National Counties Cricket Association

National Counties Cricket Association

Berkshire Named Champions: NCCA One Day Trophy Final Review

28 August 2023
Berkshire Named Champions: NCCA One Day Trophy Final Review

Berkshire won the National Counties Trophy for a fourth successive year with Cumbria again suffering final heartbreak in front of a big crowd at Wormsley. 

Cumbria were on top for two-thirds of a gripping contest but went down by 29 runs after they lost their last six wickets for 20 runs in 11 overs against tight bowling and superb fielding. 

The win maintained Berkshire’s record of having won at least one trophy in each of the last seven seasons and was their 11th piece of silverware in that period including the Trophy five times. 

Berkshire found themselves on the back foot from the moment Dan Lincoln lost the toss as Ed Moulton delivered a superb opening spell, bowling his ten overs off the reel and taking two for 14. 

A late onslaught from Tom Nugent lifted Berkshire to 195 for eight but the trophy appeared to be heading to Cumbria when they reached 146 for four with 15 overs to score the last 50 runs. 

But JJ Fielding went LBW to slow left-armer Rhodri Lewis, a team-mate for Glamorgan Second XI last week, for a polished 43 and Nico Watt and Matt Sempill were both brilliantly run out by direct hits from Andy Rishton as panic set in. 

Despite their success Berkshire coach Tom Lambert admitted that this has not been a vintage season for his side having relinquished the Durant Cricket National Counties Championship. 

“It was quite a good toss to win. We were desperate to bowl and losing the toss knocked us a bit but Ed Moulton and Michael Slack bowled really well up front,” he said. 

“We all said 175 would have just about got us there although psychologically it would not have been enough. 

“But that little injection from Tom Nugent and Toby Greatwood - who has done that all year coming in eight or nine in the Championship and getting us out of trouble – was important. 

“We have got questions to ask about how we get ourselves in these positions because we need to be better. Ultimately we always find a way which we have here. 

“We said all week in the lead-up that it’s a psychological game. I guess that if you play someone four times there are always a few demons if you can open the wounds at some stage. 

“We said that at some stage this game won’t be going our way but they were going to have to do a lot to get over the line. 

“Cumbria are a really good side and we have got out of jail there. I’m not sure we necessarily deserved to win it but you have got to turn it round at some stage and we did so. 

“We have got a bit of work in the winter. We are not quite at our best. There are one or two bits that we need to get better at and a few questions that some of the players need to ask themselves to keep going again. But to end the season with a trophy is really pleasing.” 

Defeat was hard on Cumbria – Moulton, Fielding and Sam Dutton, who opened the innings with a fluent 41, in particular - but Berkshire’s experience of winning every final they have appeared in proved decisive in the pressure moments at the death. 

Only Archie Carter, with 61, batted with any fluency for Berkshire who slipped from 22 without loss to 29 for four against Moulton and Slack then 56 for six when captain Dan Lincoln and Rishton departed in successive balls from Sam Sharp.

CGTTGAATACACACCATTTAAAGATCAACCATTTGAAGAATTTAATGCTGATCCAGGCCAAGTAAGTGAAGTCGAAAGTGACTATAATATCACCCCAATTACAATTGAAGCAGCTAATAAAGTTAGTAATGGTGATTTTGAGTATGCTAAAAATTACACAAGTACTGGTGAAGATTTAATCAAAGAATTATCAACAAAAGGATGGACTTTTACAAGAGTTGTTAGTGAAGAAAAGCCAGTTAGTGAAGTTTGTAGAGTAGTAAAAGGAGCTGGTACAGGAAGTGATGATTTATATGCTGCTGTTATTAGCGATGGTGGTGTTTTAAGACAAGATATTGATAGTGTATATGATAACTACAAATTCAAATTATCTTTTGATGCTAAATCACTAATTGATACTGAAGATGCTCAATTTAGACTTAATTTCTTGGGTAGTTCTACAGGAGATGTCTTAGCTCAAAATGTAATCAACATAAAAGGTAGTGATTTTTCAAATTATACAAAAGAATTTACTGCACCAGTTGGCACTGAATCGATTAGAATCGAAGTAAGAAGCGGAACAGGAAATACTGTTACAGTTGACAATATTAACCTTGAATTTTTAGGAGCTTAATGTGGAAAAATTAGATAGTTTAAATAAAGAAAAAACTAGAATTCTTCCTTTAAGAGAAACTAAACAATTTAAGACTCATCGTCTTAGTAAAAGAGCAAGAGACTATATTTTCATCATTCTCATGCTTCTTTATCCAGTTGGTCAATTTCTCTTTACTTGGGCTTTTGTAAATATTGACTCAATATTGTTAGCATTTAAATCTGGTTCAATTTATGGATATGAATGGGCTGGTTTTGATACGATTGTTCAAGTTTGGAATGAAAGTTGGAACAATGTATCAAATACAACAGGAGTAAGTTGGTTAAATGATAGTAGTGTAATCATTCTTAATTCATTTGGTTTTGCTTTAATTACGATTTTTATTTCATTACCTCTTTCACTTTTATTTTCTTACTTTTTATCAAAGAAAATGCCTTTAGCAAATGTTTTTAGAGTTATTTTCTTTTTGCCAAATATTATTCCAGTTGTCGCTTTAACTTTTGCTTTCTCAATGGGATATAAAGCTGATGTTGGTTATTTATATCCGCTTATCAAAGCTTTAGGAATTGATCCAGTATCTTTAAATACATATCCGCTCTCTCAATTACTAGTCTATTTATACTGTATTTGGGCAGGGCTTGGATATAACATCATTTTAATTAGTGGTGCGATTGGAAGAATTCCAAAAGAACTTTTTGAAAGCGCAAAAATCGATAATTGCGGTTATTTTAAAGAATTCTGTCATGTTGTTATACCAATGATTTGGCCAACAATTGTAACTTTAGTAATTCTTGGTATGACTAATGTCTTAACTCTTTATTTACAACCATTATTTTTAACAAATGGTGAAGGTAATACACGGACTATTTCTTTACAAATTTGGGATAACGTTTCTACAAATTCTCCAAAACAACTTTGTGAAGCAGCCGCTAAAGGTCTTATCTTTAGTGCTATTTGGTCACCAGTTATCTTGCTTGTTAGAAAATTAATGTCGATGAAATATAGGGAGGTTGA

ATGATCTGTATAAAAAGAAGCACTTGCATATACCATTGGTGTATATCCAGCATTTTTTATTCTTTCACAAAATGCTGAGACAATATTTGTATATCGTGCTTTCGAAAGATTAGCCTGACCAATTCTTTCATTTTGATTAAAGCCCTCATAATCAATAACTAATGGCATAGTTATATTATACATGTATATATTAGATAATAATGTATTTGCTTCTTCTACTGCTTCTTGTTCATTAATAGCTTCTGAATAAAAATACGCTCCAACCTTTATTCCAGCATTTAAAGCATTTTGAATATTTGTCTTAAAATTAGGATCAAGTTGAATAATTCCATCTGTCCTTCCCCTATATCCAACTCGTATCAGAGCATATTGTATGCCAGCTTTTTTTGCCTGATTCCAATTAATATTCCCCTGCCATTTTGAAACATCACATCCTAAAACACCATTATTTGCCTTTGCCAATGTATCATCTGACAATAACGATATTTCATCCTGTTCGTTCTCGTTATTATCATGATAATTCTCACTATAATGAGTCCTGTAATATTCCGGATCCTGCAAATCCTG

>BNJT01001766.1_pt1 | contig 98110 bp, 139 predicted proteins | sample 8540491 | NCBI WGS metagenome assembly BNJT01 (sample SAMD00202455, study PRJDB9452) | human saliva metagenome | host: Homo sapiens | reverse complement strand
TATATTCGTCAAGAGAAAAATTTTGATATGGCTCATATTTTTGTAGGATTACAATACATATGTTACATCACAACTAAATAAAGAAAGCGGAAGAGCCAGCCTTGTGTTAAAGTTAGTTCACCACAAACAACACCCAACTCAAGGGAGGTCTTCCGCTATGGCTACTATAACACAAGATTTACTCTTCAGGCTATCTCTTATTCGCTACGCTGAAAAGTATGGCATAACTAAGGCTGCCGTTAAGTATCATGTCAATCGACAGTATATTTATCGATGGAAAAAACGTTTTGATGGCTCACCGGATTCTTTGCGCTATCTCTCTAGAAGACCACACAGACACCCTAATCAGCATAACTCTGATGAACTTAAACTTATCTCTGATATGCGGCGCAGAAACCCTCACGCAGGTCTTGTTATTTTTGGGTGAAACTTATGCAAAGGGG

Carter and Rhodri Lewis revived Berkshire with a seventh wicket partnership of 79 but it was Greatwood and Nugent who provided the acceleration with Nugent thumping the last two balls of the innings for sixes. 

Berkshire’s total may appeared below-par on a hybrid pitch but it gave them a chance if they bowled and fielded well. 

Rishton struck an early blow when Freddie Fallows drove him to cover but Dutton, fresh from three successive Championship centuries, looked in ominous form until he was stumped off Luke Beaven. 

Having lost three wickets for 15, Fielding and Sempill took control and appeared to have taken Cumbria to the brink of victory when they added 69 in 18 overs for the fifth wicket. 

But Lewis opened the door with the wicket of Fielding followed by a return catches to account for Drew Postlethwaite and Moulton to clinch victory and leave Cumbria to reflect on what might have been.  

“I thought we were in charge for 80 overs of the day but, fair play to Berkshire they are serial winners and we came off on the losing end again,” Slack said. 

“You have to credit them for winning big moments in the game towards the end. But there are quite a few lads in our dressing room who would have hoped to have performed better but that’s the way it goes sometimes. 

“I thought a par score would have been 280 with the way they normally play their cricket. We bowled extremely well, every single bowler has bowled unbelievably especially Ed Moulton. He was one leg because his groin had gone so to bowl his ten overs on the bounce says a lot about him as a person. 

“There was a moment in the second half of the game where JJ and Sempy were going well where it looked like we were in charge but it wasn’t to be. 

“I am very proud of the team. We all work in full-time jobs, we travel long distances, we travel six hours down here and get in at 1.30 and two in the morning so to put in a performance like that was unbelievable. 

“We go back to work on Tuesday morning. That’s not an excuse that’s why we are so full of pride right now because we know what we are doing unbelievably impressive.” 

National Counties Trophy Final 

Wormsley: Berkshire 195-8 (Archie Carter 61), Cumbria 166 (JJ Fielding 43, Sam Dutton 41, Rhodri Lewis 3-19, Luke Beaven 3-32). Berkshire won by 29 runs. 

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